AF: The future is so uncertain! I am currently pre-med, but want to take gap years, and I’m not quite sure what I want to do with them. Best case scenario is I go to London and study bioethics and the philosophy of medicine, which are two things I’m really interested in. They both influence how I think about science, medicine, and research in general. After medical school, though, I have been thinking a lot about doing palliative care. So if London doesn’t work out, I want to maybe work in hospice, and definitely wouldn’t be opposed to doing more research – but eventually, medical school.

What’s one thing about yourself right now that your younger, first-year self would be surprised to know?

DL: How well I take care of myself. I usually sleep eight hours a day, wake up to meditate in the mornings most days, listen to my podcasts… freshman-year-Deney survived on two hours of sleep and Redbull.

AF: Freshman year I had tons of expectations for myself and met them, and now I’m meeting my expectations less and less. Maybe that’s because I’m pushing myself in my expectations, or maybe because I’ve learned not to push myself that much in achieving them. I don’t necessarily sleep eight hours and meditate, but I am a little nicer to myself than I used to be, although I’m still working on it. Also, I didn’t face big failures before freshman year, but I’ve faced more now, and life is still okay. I’ve learned to believe that things work out.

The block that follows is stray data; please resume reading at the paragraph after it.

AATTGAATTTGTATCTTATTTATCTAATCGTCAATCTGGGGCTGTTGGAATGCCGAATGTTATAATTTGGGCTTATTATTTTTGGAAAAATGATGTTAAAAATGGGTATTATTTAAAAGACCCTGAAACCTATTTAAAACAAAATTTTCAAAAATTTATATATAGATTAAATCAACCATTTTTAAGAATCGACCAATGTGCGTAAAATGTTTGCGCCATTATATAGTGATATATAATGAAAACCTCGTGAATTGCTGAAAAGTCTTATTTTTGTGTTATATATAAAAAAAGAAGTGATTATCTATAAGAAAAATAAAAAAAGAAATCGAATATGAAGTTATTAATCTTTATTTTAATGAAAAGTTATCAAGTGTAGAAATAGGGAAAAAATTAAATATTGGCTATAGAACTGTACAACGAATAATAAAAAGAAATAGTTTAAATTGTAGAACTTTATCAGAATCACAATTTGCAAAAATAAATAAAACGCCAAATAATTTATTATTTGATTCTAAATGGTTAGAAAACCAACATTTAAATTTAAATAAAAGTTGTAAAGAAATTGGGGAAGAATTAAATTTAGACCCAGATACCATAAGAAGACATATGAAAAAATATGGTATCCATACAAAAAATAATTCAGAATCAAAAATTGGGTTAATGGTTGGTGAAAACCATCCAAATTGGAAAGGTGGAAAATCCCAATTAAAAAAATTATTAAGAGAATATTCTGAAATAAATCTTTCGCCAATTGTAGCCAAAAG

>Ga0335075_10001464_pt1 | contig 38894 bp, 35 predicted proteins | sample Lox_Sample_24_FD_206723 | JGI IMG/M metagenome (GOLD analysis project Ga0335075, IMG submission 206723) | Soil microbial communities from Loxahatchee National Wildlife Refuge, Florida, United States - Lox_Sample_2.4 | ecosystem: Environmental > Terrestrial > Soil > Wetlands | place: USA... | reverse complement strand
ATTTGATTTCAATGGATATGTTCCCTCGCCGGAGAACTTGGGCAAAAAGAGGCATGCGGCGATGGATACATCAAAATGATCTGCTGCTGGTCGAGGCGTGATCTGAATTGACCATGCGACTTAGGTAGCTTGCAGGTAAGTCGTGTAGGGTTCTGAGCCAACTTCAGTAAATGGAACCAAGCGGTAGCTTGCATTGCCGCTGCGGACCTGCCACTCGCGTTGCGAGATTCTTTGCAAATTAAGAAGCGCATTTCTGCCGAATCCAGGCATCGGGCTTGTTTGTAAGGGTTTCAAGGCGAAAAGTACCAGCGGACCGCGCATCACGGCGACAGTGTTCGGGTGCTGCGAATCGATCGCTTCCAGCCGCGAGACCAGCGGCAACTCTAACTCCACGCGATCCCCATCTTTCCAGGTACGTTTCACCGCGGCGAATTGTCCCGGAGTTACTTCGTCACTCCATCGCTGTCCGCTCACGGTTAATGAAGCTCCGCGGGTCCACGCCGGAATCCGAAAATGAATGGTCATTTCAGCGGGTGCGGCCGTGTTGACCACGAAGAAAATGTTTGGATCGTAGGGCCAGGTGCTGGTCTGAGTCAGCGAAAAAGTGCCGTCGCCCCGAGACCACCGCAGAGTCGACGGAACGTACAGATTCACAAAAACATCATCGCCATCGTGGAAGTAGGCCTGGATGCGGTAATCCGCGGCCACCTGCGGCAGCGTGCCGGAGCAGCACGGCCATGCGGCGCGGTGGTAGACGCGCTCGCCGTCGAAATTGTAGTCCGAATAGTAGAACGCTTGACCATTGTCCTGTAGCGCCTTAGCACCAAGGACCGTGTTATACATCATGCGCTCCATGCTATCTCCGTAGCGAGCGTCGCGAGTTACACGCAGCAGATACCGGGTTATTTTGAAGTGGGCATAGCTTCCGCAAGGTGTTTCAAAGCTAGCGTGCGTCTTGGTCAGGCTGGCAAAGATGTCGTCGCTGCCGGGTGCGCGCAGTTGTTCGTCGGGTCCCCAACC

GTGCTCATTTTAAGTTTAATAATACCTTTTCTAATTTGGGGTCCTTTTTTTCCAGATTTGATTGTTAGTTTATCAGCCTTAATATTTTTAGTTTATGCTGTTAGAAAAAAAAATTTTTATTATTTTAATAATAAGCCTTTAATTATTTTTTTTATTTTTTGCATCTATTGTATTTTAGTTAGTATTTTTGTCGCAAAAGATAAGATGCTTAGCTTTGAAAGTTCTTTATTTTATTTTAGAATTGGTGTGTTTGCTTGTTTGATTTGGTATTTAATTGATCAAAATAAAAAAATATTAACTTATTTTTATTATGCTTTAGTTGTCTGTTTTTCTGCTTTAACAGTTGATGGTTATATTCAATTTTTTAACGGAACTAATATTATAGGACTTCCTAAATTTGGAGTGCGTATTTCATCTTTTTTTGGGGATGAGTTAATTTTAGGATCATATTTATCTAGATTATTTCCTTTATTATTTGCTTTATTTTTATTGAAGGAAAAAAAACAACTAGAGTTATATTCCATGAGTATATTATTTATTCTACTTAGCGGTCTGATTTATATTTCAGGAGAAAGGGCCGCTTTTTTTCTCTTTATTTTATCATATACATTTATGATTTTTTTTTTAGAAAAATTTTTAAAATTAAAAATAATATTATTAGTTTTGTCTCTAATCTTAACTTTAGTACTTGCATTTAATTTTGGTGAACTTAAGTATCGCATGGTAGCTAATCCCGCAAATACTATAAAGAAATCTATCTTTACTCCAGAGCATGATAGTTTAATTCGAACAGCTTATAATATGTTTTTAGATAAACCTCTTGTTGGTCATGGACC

A hard day’s work

Nursing’s Trial by Fire: COVID-19 and the Path Forward

The list of professions that have been pushed to the brink during the pandemic is ever-expanding. However, the sea change that swept over nursing in the past three years rivals that of almost any occupation, said panelists in a Sept. 28 event hosted by Duke University School of Nursing.

Already one of the most overworked professions, the pandemic only seemed to magnify nursing’s enduring problems, according to panelist and journalist Lauren Hilgers. A few months into the pandemic, nurses around the country began quitting in droves due to both burnout and undervaluation by their employers. As the front lines dwindled, hospitals working at full capacity needed to meet patient demand by any means necessary.

Enter travel nursing agencies, independent staffing organizations that matched nurses from across the country with hospitals dealing with acute labor shortages. Already increasing in popularity in the lead-up to the pandemic, demand for travel nurses in recent times has exploded. As this fundamental change in the make-up of the nursing labor pool occurred, people started to take notice.

In February of 2022, an article was published in the New York Times titled “Nurses Have Finally Learned What They’re Worth”. In the piece, Hilgers chronicles the major trends in the nursing workforce over the past three years. Hilgers describes the unique proposition facing the nurses who chose not to quit: remain as a staff nurse on their current salaries or sign up with a traveling agency and uproot their lives, albeit for higher pay. And the pay bump was substantial. Certain travel nurse jobs paid up to $10,000 a week, many times what staff nurses were earning. These nurses would often stay at a hospital anywhere from a couple of weeks to months, providing much-needed relief to healthcare systems. However, as the practice spread, questions soon began to emerge about the disparities in pay between staff and travel nurses, the sustainability of travel nurse programs, and, moreover, how the American healthcare system enabled travel nursing to rise to such prominence in the first place?